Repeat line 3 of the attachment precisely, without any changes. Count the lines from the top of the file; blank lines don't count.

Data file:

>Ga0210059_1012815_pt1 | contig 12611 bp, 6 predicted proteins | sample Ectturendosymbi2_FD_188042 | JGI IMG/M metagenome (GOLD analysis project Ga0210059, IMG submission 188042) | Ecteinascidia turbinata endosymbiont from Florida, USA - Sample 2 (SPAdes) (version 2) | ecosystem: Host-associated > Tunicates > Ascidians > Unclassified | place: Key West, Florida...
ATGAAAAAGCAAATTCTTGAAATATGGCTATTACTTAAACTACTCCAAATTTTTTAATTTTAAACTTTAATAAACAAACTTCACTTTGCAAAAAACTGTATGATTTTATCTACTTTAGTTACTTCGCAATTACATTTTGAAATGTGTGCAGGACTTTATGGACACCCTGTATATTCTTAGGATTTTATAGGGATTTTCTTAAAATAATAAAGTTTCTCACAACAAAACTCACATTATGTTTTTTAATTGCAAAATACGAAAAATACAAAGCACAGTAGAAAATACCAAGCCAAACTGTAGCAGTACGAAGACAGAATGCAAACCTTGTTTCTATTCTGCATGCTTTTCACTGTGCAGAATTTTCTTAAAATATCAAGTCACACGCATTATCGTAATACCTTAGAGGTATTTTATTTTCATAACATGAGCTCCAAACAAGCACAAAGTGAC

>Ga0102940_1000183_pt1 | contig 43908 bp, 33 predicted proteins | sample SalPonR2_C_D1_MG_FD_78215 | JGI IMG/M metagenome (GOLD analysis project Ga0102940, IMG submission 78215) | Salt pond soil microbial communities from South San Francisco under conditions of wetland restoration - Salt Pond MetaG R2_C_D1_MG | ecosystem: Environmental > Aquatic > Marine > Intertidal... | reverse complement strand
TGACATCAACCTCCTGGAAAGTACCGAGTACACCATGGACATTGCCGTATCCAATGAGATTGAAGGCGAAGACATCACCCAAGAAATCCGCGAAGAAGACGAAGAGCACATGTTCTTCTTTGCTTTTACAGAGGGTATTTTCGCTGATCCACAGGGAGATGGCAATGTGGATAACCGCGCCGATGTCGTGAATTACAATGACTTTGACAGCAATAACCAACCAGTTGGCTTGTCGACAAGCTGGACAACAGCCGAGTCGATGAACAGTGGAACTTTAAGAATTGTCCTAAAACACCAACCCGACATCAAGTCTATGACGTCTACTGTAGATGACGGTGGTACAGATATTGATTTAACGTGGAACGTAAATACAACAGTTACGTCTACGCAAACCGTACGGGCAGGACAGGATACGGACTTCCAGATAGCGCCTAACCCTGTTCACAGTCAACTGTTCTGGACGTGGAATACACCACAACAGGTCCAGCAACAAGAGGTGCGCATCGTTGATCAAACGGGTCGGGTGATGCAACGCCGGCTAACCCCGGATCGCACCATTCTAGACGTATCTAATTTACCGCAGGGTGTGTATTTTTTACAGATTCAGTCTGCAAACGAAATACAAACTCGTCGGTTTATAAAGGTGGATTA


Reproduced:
>Ga0102940_1000183_pt1 | contig 43908 bp, 33 predicted proteins | sample SalPonR2_C_D1_MG_FD_78215 | JGI IMG/M metagenome (GOLD analysis project Ga0102940, IMG submission 78215) | Salt pond soil microbial communities from South San Francisco under conditions of wetland restoration - Salt Pond MetaG R2_C_D1_MG | ecosystem: Environmental > Aquatic > Marine > Intertidal... | reverse complement strand